So, what’s on your mind?
Colleen Scott asks: “I have a question about Stargate Atlantis. Once you had decided to have David Hewlett reprise McKay did you have a contingency plan if he had not signed on?”
Answer: Ah, it may interest you to know that it was just the opposite. As I wrote in a past blog entry: “Production on the new Stargate spinoff was fast-approaching, but we were scrambling to cast one crucial role: the part of the intrepid, dedicated team doctor. Multiple auditions yielded no suitable candidates and the producers were at a loss until… Robert Cooper suggested a different tact. Instead of casting a new character, why not bring in an established one – namely, Dr. Rodney McKay who had already put in a couple of appearances on Stargate: SG-1? To say that this last minute switch “worked out quite nicely” would be an enormous understatement. Could you imagine Atlantis without him?”
Gildermcc asks: “I’m going to a Lou Diamond Phillips Q&A on Sunday. Any messages for Lou?”
Answer: Ask my favorite celebrity foodie “What was the best thing you’ve eaten this month?”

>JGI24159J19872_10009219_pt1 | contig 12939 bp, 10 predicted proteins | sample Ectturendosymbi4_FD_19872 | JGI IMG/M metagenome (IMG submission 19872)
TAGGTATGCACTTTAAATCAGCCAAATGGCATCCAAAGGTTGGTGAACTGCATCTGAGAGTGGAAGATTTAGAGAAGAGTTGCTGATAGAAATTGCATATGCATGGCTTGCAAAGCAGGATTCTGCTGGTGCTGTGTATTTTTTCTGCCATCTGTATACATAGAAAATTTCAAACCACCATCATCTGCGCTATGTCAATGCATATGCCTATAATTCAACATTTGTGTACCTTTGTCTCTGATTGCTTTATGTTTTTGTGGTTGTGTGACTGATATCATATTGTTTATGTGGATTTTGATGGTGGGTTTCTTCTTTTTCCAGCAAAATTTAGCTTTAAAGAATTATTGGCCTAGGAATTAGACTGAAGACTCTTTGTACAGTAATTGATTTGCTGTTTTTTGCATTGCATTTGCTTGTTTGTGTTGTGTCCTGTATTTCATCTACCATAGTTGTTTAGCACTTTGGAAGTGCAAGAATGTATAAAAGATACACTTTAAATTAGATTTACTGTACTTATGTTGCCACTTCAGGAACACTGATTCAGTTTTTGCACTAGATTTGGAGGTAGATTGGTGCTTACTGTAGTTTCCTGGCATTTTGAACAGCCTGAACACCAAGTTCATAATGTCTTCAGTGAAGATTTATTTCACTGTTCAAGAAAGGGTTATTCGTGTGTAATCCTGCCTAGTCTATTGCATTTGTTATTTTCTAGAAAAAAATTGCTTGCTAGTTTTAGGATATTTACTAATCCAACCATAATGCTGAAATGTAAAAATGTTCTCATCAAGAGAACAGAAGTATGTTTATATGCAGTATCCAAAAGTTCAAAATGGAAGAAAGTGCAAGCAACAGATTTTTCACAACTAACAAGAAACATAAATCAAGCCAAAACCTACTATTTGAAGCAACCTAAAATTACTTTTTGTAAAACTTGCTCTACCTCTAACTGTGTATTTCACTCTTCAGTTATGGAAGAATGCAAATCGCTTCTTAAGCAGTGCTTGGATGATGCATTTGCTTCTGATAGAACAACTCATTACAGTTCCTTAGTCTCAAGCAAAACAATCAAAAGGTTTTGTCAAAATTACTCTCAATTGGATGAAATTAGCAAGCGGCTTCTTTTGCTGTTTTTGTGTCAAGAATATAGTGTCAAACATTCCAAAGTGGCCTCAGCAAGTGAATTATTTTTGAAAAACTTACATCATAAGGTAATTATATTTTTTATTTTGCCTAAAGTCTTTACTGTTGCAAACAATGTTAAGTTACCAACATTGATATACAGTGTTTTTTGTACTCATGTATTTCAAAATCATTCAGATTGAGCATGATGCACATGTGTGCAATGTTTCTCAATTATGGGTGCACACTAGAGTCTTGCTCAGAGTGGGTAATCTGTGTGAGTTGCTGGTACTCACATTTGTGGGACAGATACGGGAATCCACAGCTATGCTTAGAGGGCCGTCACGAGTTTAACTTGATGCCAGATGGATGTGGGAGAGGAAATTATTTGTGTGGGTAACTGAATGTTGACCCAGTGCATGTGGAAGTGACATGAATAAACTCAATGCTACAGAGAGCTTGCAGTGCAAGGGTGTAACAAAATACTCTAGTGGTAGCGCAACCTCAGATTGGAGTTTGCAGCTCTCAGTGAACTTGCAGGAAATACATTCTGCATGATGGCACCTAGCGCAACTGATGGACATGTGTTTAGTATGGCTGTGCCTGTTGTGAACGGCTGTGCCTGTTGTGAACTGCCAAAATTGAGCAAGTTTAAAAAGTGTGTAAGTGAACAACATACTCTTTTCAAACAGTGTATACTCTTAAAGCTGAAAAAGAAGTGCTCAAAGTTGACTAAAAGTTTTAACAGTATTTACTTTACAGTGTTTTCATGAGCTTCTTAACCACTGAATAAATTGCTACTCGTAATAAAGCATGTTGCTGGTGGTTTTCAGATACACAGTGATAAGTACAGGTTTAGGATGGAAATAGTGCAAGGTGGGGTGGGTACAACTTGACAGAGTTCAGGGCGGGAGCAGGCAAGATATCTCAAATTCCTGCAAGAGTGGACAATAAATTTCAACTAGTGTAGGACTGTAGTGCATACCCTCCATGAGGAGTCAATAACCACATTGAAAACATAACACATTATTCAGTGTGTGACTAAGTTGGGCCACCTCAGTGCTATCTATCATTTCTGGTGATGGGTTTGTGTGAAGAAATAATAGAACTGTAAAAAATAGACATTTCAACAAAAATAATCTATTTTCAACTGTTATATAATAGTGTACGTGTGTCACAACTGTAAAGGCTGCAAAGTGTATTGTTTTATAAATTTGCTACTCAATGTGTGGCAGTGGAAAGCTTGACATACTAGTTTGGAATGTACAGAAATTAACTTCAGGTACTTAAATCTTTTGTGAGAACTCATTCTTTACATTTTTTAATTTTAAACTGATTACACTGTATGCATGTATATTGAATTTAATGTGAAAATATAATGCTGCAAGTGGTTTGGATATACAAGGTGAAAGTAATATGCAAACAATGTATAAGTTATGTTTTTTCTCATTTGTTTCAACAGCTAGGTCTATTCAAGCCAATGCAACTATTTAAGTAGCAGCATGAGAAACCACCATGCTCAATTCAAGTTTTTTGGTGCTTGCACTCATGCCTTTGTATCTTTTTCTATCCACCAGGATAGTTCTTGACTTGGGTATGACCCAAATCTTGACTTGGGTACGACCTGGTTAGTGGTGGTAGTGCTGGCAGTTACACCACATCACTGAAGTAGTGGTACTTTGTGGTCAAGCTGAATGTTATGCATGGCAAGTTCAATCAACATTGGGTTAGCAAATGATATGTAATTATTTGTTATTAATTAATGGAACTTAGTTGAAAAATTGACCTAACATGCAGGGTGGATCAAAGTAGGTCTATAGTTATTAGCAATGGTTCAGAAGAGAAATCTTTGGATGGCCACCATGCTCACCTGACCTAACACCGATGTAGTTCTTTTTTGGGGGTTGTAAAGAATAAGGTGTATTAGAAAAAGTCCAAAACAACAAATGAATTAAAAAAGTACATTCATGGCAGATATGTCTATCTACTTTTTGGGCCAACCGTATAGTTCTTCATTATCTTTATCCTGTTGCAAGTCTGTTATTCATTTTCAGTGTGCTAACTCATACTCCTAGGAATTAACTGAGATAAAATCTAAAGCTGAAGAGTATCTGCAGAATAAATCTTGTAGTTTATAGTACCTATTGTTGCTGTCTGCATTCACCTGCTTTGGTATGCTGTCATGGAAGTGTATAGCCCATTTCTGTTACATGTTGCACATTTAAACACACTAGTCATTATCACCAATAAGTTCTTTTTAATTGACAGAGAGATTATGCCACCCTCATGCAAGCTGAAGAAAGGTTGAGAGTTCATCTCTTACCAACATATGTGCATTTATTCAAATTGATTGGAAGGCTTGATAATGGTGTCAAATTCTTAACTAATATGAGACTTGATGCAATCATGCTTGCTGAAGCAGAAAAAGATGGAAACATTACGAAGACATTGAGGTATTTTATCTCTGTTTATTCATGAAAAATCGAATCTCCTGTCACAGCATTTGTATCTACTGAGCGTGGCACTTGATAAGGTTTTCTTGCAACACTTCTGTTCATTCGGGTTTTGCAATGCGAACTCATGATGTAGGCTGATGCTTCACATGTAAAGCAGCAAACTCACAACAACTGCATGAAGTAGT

Sandy asks: “Some Dark Matter questions regarding our beloved Android:
1) How come she didn’t detect that Devon was an addict?”
Answer: She may have picked up on some unusual physiological readings but an actual cell or blood test would have been required to specifically confirm him an addict.
“2) Zoie Palmer has said Android was going to have an English accent, but right at the last minute before filming the decision was made to change that. Why was that?”
Answer: There were many different ways that the Android could have gone. We opened the role up to all genders (and the character was originally envisioned as male). In her audition, Zoie offered different variations on the role including readings with an English, German, and even Jamaican accent (which I filed away for later use – see Episode 7). Having the Android speak with an English accent may have been a passing consideration, but it was never something I pushed for.